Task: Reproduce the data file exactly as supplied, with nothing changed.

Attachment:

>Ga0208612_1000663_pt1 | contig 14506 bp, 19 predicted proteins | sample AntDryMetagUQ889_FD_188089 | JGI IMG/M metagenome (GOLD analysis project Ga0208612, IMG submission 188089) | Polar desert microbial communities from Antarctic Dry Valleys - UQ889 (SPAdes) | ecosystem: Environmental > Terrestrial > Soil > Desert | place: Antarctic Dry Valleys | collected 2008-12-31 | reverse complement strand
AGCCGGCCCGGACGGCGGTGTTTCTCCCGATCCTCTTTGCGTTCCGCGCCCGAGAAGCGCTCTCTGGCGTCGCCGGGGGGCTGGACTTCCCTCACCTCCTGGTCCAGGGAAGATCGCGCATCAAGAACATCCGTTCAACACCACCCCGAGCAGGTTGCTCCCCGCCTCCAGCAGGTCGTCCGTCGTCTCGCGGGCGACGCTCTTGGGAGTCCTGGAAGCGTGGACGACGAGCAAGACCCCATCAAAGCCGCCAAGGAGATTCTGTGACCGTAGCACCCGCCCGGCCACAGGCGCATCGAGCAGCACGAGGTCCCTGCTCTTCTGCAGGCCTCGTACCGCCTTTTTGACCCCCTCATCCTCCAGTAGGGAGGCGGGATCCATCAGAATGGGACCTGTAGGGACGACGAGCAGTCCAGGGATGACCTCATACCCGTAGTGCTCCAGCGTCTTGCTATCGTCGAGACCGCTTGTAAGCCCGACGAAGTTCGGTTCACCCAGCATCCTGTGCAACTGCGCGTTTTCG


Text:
>Ga0208612_1000663_pt1 | contig 14506 bp, 19 predicted proteins | sample AntDryMetagUQ889_FD_188089 | JGI IMG/M metagenome (GOLD analysis project Ga0208612, IMG submission 188089) | Polar desert microbial communities from Antarctic Dry Valleys - UQ889 (SPAdes) | ecosystem: Environmental > Terrestrial > Soil > Desert | place: Antarctic Dry Valleys | collected 2008-12-31 | reverse complement strand
AGCCGGCCCGGACGGCGGTGTTTCTCCCGATCCTCTTTGCGTTCCGCGCCCGAGAAGCGCTCTCTGGCGTCGCCGGGGGGCTGGACTTCCCTCACCTCCTGGTCCAGGGAAGATCGCGCATCAAGAACATCCGTTCAACACCACCCCGAGCAGGTTGCTCCCCGCCTCCAGCAGGTCGTCCGTCGTCTCGCGGGCGACGCTCTTGGGAGTCCTGGAAGCGTGGACGACGAGCAAGACCCCATCAAAGCCGCCAAGGAGATTCTGTGACCGTAGCACCCGCCCGGCCACAGGCGCATCGAGCAGCACGAGGTCCCTGCTCTTCTGCAGGCCTCGTACCGCCTTTTTGACCCCCTCATCCTCCAGTAGGGAGGCGGGATCCATCAGAATGGGACCTGTAGGGACGACGAGCAGTCCAGGGATGACCTCATACCCGTAGTGCTCCAGCGTCTTGCTATCGTCGAGACCGCTTGTAAGCCCGACGAAGTTCGGTTCACCCAGCATCCTGTGCAACTGCGCGTTTTCG